Gentlemen: Within the last four years we have had 14 outbreaks of smallpox in this county, in the following districts or precincts: Various parts of city and county, with a total of 151 cases and 5 deaths. No hospital or pest house was provided, and the following was our method of management: Guarded and treated at residence; those without homes in tent provided by city and county.

The disease was brought to this county from Evansville, Ind., Cairo, 11l., and Jackson, Tenn.; it was very promptly recognized, after few had been exposed. I estimate that 1,500 vaccinations have been done in the county since the first cases occurred, that 4,000 had been previously vaccinated, out of a total population of 40,000, leaving 34,500, or 87 per cent, now unprotected.

The total cost of management to the county, including hospital, physicians, vaccinations, guards, nurses, food, etc., for all the cases which have occurred in the time named has been $8,500. The estimated cost to the county in loss of trade and interference of business has been $2,000.

Our chief difficulties in stamping out the disease were: Failure of county and city officials to furnish suitable buildings for pest hbuse or hospital. The objection of the people to vaccination; the mild form of the disease caused the populace to doubt that it was smallpox.

Very respectfully,

GEO. T. FULLER, M. D.,

Member State Board of Health.

Mayfteld City Board of Health: Dr. G. T. Fuller, Dr. Woolley, Dr. J. D. Landrum, Dr. H. H. Hunt.

Mayfield, Ky., July 18, 1901.

To the State Board of Health:

Gentlemen: Within the last four years we have had 5 outbreaks of smallpox in this city, in the following districts or precincts: Two in Ward No. 1, 2 in Second and 1 in the Third, with a total of 28 cases and no deaths. No hospital or pest house was provided, and the following was our method of management For want of pest house, used tents in 4 cases, the tents being out of city limits; 24 cases was kept at their homes, isolated, disinfected and fumigated by a gas mode of Piatt's Chlorides, chloride of lime, bichloride of mercury, carbolic acid, etc., etc. Carbolized vaseline used externally.'

The disease was brought to this city from Evansville, Ind., in April, 1899, Tennessee and Missouri; it was only recognized after many had been exposed. I estimate that 300 vaccinations have been done in the city since the first cases occurred, that about 1,500 had been previously vaccinated, out of a total population of about 7,000, leaving nearly 5.000, now unprotected.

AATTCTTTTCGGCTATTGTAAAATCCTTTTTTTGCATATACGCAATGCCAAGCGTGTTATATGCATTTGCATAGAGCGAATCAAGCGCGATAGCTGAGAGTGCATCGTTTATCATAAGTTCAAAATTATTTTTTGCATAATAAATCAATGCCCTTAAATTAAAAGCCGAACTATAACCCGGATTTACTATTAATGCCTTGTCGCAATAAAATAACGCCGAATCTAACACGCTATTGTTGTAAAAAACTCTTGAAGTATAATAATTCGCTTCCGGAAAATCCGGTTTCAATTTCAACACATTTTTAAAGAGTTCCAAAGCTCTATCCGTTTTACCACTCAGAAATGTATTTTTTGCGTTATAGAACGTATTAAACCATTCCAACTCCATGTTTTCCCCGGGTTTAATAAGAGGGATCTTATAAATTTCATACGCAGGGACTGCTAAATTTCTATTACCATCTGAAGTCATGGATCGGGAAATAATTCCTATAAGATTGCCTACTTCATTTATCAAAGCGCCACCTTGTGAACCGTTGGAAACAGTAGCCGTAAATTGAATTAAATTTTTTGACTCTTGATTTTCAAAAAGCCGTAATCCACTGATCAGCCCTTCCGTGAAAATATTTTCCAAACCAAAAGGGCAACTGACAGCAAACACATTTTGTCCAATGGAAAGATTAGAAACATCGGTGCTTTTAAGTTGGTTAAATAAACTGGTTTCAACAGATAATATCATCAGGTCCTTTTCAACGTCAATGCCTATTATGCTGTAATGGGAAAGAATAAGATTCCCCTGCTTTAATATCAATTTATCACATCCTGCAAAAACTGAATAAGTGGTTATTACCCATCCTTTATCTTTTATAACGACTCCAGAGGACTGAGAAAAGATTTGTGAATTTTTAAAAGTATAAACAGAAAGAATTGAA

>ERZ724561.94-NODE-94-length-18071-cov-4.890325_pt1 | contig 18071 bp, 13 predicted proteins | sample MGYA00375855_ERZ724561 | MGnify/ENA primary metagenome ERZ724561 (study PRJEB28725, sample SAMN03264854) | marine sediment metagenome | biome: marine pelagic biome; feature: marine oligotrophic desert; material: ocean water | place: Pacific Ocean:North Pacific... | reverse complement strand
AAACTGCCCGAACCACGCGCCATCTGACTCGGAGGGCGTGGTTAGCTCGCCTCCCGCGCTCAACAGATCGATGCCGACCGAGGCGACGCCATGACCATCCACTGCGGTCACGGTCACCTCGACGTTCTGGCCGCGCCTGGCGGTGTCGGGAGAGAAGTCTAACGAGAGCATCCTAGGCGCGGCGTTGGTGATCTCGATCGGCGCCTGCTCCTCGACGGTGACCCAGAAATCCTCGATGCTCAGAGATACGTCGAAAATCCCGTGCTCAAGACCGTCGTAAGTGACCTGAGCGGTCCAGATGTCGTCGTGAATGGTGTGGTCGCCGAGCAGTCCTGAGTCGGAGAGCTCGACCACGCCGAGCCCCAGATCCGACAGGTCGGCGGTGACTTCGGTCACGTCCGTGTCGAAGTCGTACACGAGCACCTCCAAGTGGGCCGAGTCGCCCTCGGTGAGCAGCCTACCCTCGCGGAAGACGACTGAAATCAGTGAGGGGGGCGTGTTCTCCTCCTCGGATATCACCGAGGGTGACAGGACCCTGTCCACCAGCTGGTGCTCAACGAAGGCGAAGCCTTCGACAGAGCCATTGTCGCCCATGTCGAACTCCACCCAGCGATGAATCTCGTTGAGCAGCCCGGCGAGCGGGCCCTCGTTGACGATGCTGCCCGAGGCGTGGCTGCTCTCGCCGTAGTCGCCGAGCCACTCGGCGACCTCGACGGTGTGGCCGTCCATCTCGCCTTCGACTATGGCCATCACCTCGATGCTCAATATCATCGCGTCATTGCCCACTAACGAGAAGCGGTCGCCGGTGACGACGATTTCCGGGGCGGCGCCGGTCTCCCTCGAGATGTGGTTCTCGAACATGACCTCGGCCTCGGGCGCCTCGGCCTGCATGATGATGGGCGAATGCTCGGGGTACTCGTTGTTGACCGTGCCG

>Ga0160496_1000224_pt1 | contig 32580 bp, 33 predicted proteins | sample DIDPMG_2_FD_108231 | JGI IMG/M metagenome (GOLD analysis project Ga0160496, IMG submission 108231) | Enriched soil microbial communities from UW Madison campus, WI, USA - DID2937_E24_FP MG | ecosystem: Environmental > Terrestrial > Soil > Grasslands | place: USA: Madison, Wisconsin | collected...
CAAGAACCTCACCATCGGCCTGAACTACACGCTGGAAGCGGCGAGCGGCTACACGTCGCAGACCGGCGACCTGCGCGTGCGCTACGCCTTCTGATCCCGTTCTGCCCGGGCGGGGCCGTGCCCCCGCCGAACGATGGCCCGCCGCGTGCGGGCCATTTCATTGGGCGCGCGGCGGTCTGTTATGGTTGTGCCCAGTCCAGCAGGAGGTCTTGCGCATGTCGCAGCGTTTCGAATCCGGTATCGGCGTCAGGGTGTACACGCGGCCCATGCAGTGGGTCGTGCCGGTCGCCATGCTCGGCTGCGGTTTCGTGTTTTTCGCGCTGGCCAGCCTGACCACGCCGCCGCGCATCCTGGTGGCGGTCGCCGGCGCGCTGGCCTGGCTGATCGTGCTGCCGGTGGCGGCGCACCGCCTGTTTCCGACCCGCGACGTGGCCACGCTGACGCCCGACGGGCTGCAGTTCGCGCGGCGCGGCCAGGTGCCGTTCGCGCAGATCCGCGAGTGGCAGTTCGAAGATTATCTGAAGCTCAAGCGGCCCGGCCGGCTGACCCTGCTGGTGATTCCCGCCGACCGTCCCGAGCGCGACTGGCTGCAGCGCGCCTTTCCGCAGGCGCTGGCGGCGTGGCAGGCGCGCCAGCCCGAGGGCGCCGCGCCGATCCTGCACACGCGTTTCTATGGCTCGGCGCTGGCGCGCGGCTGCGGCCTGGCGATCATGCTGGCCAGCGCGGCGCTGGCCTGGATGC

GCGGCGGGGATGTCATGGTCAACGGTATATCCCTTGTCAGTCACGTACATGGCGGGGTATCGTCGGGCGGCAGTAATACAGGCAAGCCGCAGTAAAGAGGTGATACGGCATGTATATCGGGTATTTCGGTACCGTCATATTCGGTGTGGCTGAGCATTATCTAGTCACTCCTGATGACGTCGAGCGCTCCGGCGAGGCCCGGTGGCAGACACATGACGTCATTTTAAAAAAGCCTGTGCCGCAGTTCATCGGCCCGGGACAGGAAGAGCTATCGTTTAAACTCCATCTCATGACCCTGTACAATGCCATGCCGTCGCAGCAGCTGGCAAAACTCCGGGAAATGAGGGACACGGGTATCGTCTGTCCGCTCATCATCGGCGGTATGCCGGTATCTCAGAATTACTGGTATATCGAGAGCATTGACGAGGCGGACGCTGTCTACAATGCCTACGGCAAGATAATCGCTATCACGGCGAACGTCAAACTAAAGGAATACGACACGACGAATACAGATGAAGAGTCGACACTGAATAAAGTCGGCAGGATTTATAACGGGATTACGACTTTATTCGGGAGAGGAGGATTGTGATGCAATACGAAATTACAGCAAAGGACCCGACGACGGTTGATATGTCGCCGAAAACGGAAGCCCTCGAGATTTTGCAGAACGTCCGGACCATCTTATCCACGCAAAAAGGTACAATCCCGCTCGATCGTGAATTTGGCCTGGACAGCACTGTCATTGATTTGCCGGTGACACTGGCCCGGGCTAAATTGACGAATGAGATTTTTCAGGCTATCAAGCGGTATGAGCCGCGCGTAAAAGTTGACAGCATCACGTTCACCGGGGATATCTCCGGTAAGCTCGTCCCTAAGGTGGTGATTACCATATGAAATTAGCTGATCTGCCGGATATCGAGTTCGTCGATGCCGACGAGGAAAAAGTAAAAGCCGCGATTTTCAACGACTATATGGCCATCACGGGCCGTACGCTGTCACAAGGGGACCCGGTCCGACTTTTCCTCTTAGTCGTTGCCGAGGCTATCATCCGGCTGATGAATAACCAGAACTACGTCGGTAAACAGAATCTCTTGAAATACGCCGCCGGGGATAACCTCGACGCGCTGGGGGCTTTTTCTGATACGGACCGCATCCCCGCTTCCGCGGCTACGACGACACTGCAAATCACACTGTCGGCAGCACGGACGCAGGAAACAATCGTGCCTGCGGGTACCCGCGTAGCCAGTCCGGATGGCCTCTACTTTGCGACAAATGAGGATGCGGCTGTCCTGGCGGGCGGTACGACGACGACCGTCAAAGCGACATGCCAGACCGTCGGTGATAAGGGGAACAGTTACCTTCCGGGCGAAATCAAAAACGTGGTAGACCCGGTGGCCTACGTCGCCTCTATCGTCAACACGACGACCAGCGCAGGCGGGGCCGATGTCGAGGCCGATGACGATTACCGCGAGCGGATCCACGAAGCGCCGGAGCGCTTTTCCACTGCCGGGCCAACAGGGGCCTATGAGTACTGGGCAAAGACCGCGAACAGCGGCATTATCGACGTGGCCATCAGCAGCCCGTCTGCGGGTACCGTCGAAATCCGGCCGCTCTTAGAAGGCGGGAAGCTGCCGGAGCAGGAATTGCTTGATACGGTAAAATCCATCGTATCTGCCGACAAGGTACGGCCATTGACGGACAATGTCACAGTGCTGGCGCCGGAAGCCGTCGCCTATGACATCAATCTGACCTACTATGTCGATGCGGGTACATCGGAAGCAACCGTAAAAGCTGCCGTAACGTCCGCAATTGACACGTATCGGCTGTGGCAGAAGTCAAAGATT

The total cost of management to the city, including hospital, physicians, vaccinations, guards, nurses, food, etc., for all the cases which have occurred in the time named has been about $1,800. The estimated cost to the city in loss of trade and interference of business has been nothing—so estimated by a number of merchants and other business men.

Our chief difficulties in stamping out the disease were: A want of vaccination, there being strong opposition and prejudice against it. the city council refusing to pass an ordinance to enforce it"; and a strong disposition on the part of many to not co-operate with the health officer, believing it was not smallpox—the reason of that belief because there were no deaths. All the physicians sustained the health officer. The opposition has about passed away.

Very respectfully,
J. D. LANDRUM, M. D., City Health Officer.

Grayson County Board of Health: T. M. Barnett, T. M. Nemmo, Ambrose Ames, O. F. Stuteville, W. S. Clarke.

Leitchfield, Ky., July 29, 1901.

To the State Board of Health:

Gentlemen: Within the last four years we have had 3 outbreaks of smallpox in this county, in the following districts or precincts: Big Clifty, N. Leitchfield and Horntown, with a total of 60 or 70 cases and 2 deaths. One hospital or pest house was provided near Big Clifty, and the following was our method of management. The majority of